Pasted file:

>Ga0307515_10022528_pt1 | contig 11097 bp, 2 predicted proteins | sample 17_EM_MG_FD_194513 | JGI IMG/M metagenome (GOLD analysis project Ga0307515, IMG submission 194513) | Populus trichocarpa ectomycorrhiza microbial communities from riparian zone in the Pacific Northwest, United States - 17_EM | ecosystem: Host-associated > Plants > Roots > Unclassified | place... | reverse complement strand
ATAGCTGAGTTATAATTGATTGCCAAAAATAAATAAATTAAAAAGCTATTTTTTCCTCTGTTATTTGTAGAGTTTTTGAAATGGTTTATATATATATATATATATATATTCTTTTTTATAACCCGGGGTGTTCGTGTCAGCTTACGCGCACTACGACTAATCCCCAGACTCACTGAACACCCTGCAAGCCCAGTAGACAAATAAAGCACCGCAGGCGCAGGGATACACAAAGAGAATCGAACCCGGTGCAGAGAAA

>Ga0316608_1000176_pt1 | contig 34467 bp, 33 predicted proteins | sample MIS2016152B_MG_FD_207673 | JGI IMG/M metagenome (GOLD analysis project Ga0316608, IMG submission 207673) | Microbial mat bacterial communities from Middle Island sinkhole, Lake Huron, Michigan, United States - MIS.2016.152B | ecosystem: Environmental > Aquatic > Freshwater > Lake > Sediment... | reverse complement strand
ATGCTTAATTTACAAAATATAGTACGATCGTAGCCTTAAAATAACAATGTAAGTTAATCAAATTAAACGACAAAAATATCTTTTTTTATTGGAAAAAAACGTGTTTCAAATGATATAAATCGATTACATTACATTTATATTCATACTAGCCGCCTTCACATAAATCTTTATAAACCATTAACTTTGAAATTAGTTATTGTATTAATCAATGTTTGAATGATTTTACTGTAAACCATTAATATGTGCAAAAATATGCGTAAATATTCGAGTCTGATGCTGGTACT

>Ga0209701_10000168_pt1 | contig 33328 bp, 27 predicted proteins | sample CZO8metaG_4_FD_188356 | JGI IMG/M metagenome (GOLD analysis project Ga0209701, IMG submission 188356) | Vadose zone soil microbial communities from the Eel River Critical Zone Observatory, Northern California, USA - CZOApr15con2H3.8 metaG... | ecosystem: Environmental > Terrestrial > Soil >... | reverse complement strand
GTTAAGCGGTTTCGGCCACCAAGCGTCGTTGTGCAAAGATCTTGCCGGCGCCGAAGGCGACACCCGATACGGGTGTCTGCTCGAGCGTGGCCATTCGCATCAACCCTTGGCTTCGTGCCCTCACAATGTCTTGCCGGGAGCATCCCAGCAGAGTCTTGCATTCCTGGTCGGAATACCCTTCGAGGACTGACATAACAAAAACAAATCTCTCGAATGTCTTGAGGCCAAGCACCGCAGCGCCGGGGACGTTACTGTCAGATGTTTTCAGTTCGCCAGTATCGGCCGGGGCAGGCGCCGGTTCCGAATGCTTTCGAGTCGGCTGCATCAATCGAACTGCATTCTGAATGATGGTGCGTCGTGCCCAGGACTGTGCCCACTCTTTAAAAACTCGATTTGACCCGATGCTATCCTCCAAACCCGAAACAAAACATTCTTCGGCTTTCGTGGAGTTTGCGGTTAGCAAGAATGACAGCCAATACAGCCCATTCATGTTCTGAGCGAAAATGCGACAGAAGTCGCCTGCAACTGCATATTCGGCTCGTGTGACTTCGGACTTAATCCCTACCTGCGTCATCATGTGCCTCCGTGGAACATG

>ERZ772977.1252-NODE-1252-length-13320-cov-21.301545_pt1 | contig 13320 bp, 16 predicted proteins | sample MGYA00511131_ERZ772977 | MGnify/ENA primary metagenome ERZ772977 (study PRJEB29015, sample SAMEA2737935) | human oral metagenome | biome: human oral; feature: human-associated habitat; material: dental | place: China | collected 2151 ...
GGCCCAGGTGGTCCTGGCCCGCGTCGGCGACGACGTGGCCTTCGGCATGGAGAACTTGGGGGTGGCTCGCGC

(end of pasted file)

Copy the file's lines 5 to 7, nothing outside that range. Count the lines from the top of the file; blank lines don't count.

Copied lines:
>Ga0209701_10000168_pt1 | contig 33328 bp, 27 predicted proteins | sample CZO8metaG_4_FD_188356 | JGI IMG/M metagenome (GOLD analysis project Ga0209701, IMG submission 188356) | Vadose zone soil microbial communities from the Eel River Critical Zone Observatory, Northern California, USA - CZOApr15con2H3.8 metaG... | ecosystem: Environmental > Terrestrial > Soil >... | reverse complement strand
GTTAAGCGGTTTCGGCCACCAAGCGTCGTTGTGCAAAGATCTTGCCGGCGCCGAAGGCGACACCCGATACGGGTGTCTGCTCGAGCGTGGCCATTCGCATCAACCCTTGGCTTCGTGCCCTCACAATGTCTTGCCGGGAGCATCCCAGCAGAGTCTTGCATTCCTGGTCGGAATACCCTTCGAGGACTGACATAACAAAAACAAATCTCTCGAATGTCTTGAGGCCAAGCACCGCAGCGCCGGGGACGTTACTGTCAGATGTTTTCAGTTCGCCAGTATCGGCCGGGGCAGGCGCCGGTTCCGAATGCTTTCGAGTCGGCTGCATCAATCGAACTGCATTCTGAATGATGGTGCGTCGTGCCCAGGACTGTGCCCACTCTTTAAAAACTCGATTTGACCCGATGCTATCCTCCAAACCCGAAACAAAACATTCTTCGGCTTTCGTGGAGTTTGCGGTTAGCAAGAATGACAGCCAATACAGCCCATTCATGTTCTGAGCGAAAATGCGACAGAAGTCGCCTGCAACTGCATATTCGGCTCGTGTGACTTCGGACTTAATCCCTACCTGCGTCATCATGTGCCTCCGTGGAACATG

>ERZ772977.1252-NODE-1252-length-13320-cov-21.301545_pt1 | contig 13320 bp, 16 predicted proteins | sample MGYA00511131_ERZ772977 | MGnify/ENA primary metagenome ERZ772977 (study PRJEB29015, sample SAMEA2737935) | human oral metagenome | biome: human oral; feature: human-associated habitat; material: dental | place: China | collected 2151 ...